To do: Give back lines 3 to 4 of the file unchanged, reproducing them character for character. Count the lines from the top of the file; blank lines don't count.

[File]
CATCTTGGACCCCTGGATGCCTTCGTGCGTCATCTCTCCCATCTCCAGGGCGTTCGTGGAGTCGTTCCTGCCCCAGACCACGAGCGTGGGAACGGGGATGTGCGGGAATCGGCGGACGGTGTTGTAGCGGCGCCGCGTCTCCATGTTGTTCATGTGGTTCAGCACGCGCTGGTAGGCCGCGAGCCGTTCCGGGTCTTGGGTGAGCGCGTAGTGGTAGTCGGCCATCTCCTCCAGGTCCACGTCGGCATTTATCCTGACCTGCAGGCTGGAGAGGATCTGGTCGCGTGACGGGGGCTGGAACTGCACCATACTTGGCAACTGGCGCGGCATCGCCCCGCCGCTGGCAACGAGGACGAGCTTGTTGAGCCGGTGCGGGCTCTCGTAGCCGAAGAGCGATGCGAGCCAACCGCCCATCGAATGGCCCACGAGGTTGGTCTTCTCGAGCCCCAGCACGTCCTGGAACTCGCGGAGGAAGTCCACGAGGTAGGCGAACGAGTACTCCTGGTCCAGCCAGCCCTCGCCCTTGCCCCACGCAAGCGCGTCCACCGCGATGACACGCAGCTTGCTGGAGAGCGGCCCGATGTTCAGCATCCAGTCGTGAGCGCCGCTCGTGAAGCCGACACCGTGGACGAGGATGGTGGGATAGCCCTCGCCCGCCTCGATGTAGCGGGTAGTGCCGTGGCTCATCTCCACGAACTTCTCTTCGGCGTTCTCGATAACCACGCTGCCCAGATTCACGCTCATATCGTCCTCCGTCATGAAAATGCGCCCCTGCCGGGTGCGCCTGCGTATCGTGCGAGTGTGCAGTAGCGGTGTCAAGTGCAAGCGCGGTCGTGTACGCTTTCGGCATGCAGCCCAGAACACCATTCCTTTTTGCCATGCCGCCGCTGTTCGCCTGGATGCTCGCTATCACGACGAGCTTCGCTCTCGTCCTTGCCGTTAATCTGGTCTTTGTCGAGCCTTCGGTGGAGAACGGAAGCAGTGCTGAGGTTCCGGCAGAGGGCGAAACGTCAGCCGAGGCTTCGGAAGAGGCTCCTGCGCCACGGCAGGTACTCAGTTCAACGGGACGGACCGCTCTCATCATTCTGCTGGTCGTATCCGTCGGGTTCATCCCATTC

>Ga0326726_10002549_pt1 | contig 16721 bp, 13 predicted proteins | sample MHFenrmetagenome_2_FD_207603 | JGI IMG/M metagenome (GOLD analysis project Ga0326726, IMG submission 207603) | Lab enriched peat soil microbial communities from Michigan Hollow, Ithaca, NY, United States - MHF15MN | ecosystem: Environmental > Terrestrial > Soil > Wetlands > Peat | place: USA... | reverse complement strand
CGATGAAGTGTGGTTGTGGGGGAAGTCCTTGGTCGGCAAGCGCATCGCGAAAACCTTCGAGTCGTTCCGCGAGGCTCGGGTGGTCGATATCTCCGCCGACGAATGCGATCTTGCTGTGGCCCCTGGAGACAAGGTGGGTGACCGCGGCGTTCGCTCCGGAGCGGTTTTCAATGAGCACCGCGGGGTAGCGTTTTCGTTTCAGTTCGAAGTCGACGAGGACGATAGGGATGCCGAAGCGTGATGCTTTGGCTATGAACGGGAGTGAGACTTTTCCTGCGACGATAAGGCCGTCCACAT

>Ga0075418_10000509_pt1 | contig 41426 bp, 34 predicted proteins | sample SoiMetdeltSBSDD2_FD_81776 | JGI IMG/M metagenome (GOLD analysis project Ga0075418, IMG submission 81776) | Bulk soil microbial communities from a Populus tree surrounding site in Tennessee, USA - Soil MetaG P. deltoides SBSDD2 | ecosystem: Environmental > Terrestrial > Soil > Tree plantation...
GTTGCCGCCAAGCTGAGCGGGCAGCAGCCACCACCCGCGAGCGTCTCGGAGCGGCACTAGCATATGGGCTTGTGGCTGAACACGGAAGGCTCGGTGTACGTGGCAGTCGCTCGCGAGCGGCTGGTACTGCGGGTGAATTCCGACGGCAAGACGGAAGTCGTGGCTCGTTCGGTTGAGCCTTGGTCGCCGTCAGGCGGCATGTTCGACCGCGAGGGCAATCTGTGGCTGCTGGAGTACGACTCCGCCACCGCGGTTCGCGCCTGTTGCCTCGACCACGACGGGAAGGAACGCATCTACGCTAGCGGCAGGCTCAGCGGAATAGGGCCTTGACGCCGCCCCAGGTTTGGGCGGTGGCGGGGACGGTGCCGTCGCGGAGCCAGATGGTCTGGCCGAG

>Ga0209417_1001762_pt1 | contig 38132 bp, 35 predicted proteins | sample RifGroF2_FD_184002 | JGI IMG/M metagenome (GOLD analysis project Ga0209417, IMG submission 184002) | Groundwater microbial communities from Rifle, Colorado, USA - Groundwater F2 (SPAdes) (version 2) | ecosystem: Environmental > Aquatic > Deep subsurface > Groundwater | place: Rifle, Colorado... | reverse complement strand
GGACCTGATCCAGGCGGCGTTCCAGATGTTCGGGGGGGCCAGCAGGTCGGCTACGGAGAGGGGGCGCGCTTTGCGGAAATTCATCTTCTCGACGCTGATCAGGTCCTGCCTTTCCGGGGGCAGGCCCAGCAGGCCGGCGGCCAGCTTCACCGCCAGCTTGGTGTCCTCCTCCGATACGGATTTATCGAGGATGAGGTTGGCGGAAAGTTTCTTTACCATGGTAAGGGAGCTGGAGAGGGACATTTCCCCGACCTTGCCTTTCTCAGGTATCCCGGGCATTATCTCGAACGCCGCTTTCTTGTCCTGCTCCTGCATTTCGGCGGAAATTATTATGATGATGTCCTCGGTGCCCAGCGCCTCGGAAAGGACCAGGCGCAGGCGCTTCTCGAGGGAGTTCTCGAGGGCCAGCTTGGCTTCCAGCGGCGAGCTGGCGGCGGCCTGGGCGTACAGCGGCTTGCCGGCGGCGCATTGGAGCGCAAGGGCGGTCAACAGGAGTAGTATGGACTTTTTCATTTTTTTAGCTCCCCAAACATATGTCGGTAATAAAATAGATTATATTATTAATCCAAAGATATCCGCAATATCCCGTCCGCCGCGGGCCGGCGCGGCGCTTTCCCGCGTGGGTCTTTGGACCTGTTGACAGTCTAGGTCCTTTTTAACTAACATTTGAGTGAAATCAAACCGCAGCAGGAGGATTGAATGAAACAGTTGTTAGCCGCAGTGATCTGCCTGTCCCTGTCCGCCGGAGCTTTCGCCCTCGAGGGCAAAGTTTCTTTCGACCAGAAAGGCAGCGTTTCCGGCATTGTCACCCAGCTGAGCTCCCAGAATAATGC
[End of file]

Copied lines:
CGATGAAGTGTGGTTGTGGGGGAAGTCCTTGGTCGGCAAGCGCATCGCGAAAACCTTCGAGTCGTTCCGCGAGGCTCGGGTGGTCGATATCTCCGCCGACGAATGCGATCTTGCTGTGGCCCCTGGAGACAAGGTGGGTGACCGCGGCGTTCGCTCCGGAGCGGTTTTCAATGAGCACCGCGGGGTAGCGTTTTCGTTTCAGTTCGAAGTCGACGAGGACGATAGGGATGCCGAAGCGTGATGCTTTGGCTATGAACGGGAGTGAGACTTTTCCTGCGACGATAAGGCCGTCCACAT

>Ga0075418_10000509_pt1 | contig 41426 bp, 34 predicted proteins | sample SoiMetdeltSBSDD2_FD_81776 | JGI IMG/M metagenome (GOLD analysis project Ga0075418, IMG submission 81776) | Bulk soil microbial communities from a Populus tree surrounding site in Tennessee, USA - Soil MetaG P. deltoides SBSDD2 | ecosystem: Environmental > Terrestrial > Soil > Tree plantation...